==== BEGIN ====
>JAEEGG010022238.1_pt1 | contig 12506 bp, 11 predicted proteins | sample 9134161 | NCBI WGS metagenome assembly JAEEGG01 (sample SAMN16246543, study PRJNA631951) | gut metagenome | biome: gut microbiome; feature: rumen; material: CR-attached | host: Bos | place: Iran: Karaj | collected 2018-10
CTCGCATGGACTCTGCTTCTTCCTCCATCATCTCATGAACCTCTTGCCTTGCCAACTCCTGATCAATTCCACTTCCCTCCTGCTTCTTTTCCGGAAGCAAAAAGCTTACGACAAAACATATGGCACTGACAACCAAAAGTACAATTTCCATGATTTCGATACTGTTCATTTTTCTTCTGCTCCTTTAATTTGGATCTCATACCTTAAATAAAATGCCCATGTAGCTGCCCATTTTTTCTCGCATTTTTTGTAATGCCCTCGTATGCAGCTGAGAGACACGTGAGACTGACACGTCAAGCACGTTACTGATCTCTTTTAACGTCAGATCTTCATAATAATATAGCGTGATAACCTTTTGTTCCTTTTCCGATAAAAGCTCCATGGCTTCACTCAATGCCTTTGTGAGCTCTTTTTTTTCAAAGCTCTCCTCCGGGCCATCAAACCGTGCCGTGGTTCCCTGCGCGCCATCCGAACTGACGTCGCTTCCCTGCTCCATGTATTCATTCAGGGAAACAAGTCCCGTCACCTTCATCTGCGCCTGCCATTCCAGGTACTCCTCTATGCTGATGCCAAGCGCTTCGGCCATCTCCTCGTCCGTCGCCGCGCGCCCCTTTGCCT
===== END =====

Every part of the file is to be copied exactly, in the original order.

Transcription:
>JAEEGG010022238.1_pt1 | contig 12506 bp, 11 predicted proteins | sample 9134161 | NCBI WGS metagenome assembly JAEEGG01 (sample SAMN16246543, study PRJNA631951) | gut metagenome | biome: gut microbiome; feature: rumen; material: CR-attached | host: Bos | place: Iran: Karaj | collected 2018-10
CTCGCATGGACTCTGCTTCTTCCTCCATCATCTCATGAACCTCTTGCCTTGCCAACTCCTGATCAATTCCACTTCCCTCCTGCTTCTTTTCCGGAAGCAAAAAGCTTACGACAAAACATATGGCACTGACAACCAAAAGTACAATTTCCATGATTTCGATACTGTTCATTTTTCTTCTGCTCCTTTAATTTGGATCTCATACCTTAAATAAAATGCCCATGTAGCTGCCCATTTTTTCTCGCATTTTTTGTAATGCCCTCGTATGCAGCTGAGAGACACGTGAGACTGACACGTCAAGCACGTTACTGATCTCTTTTAACGTCAGATCTTCATAATAATATAGCGTGATAACCTTTTGTTCCTTTTCCGATAAAAGCTCCATGGCTTCACTCAATGCCTTTGTGAGCTCTTTTTTTTCAAAGCTCTCCTCCGGGCCATCAAACCGTGCCGTGGTTCCCTGCGCGCCATCCGAACTGACGTCGCTTCCCTGCTCCATGTATTCATTCAGGGAAACAAGTCCCGTCACCTTCATCTGCGCCTGCCATTCCAGGTACTCCTCTATGCTGATGCCAAGCGCTTCGGCCATCTCCTCGTCCGTCGCCGCGCGCCCCTTTGCCT